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No Fighting City Hall

Shimon Breitkopf and Shlomi Gil

As Jerusalem gears up for municipal elections at the end of the summer, Agudah MK Uri Maklev reflects on his own first foray into local politics

Wednesday, May 30, 2018

 Mishpacha image

Uri Maklev’s place is behind the scenes, where the regular folk who need his help are found. That’s what he’s been doing for the last three decades, and that’s what still pushes him to the limits (Photos: Lior Mizrahi)

It’s 1 a.m. and Mirsky Street in Jerusalem’s Ramot neighborhood is deserted. But in MK Uri Maklev’s living room — modest and simple, like its owner — it might as well be the middle of the day. It’s hard to imagine that he’s at the end of a stretch that began at six in the morning, although a collection of yellow Post-it notes on the table indicate that there are still issues that need to be dealt with after we’re done. That’s Maklev — his day doesn’t end until all the little Post-its are taken care of.

It’s a little tricky to cover MK Uri Maklev. On the one hand, this United Torah Judaism Knesset member is consistently rated as one of the most dedicated public servants by his Knesset peers, ranked number one in attendance and hours he puts into committee and plenum sessions.

On the other hand, the work that he prefers  — the seemingly thankless tasks of sitting on committees and dealing with the distress of the small citizen — isn’t what makes a politician’s life exciting, and it’s certainly not the sort of activity that attracts media attention. He makes sure to stay away from the lights and microphones that gravitate to soundbites and degenerate into shouting matches.

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“Kollek didn’t dream he’d be ousted.” As creator of Degel HaTorah’s Jerusalem city council slate, Maklev was the clincher that got Ehud Olmert into the mayor’s seat

His place is behind the scenes, where the regular folk who need his help are found. That’s what he’s been doing for the last three decades, and that’s what still pushes him to the limits.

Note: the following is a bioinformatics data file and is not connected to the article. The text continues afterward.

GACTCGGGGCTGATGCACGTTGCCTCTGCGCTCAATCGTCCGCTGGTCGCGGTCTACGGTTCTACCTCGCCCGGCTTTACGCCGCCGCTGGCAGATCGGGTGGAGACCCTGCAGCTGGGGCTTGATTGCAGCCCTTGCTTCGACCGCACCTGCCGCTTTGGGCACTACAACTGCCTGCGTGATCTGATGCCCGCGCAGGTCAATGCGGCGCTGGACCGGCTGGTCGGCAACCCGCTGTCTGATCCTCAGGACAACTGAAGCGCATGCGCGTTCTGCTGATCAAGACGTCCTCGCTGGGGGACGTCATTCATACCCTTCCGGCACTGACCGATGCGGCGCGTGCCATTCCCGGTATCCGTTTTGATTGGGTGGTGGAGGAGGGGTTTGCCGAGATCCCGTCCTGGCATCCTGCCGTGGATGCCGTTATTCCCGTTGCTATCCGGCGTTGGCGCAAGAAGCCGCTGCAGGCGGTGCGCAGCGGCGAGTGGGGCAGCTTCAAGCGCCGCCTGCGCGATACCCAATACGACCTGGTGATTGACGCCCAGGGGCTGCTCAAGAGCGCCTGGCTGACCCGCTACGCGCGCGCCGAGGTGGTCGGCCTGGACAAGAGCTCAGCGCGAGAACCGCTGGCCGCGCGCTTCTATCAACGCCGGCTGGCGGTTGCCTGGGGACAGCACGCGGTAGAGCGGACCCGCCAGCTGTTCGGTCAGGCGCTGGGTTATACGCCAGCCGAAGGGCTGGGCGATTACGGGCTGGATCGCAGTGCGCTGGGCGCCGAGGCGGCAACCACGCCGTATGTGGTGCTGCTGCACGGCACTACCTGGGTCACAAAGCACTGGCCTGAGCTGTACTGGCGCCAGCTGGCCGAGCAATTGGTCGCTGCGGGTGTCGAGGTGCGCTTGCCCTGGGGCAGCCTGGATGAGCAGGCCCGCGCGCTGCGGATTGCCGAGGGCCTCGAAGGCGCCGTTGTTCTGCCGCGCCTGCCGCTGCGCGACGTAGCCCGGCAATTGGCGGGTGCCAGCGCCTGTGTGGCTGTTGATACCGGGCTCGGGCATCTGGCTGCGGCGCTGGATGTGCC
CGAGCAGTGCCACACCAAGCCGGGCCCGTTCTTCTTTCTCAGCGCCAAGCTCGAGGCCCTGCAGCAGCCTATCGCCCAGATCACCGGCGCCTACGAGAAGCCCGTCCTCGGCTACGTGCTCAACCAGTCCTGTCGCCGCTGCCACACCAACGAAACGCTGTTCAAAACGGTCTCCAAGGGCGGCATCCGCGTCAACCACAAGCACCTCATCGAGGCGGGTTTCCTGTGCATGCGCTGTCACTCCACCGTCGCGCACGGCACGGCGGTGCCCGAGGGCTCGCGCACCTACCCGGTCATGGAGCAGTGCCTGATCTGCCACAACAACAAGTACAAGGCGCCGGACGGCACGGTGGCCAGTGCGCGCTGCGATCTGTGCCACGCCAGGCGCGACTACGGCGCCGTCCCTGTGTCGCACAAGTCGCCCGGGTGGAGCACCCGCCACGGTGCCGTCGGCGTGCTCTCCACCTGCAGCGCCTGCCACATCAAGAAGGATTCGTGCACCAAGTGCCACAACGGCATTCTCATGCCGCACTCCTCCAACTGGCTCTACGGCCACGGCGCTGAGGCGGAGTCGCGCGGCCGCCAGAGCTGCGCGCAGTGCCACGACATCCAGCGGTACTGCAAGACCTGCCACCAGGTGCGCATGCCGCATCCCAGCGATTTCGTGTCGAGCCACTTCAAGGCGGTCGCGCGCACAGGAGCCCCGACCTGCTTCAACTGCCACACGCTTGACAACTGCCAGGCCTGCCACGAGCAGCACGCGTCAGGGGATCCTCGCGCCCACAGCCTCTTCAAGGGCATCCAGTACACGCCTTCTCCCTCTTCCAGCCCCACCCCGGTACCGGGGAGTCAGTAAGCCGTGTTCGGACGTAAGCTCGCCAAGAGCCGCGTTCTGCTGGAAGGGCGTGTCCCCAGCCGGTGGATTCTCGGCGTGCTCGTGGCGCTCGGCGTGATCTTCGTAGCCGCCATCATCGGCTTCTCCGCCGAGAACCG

You’d be hard-pressed to find another public figure who’s still working around the clock in service of the public after so many years. Looking at him, you’d think this is Maklev’s first week on the job — he still displays that same enthusiasm and endless energy as he attends to the small details of every request that lands on his desk.

That’s because, as he says, “It’s not about choosing between those who are more worthy or less worthy. The way I see it at least, every request is of utmost importance. I know that when someone comes to me with a problem, it’s the most pressing issue in his life. And you know, the majority of the laws or regulations actually originate from the public. When we deal with issues of private citizens, we turn them into wider solutions to benefit the public.”

For Maklev, it’s not just talk. In the current Knesset, he chairs the Science and Technology Committee and the Subcommittee for Road Safety, and he also chairs the Jerusalem Lobby, the Lobby for Encouraging and Improving Public Transportation, the Lobby for Empowering Citizens in the National Insurance Institute, and the Lobby for the Fight Against Gambling Addiction. (Excerpted from Mishpacha, Issue 712)

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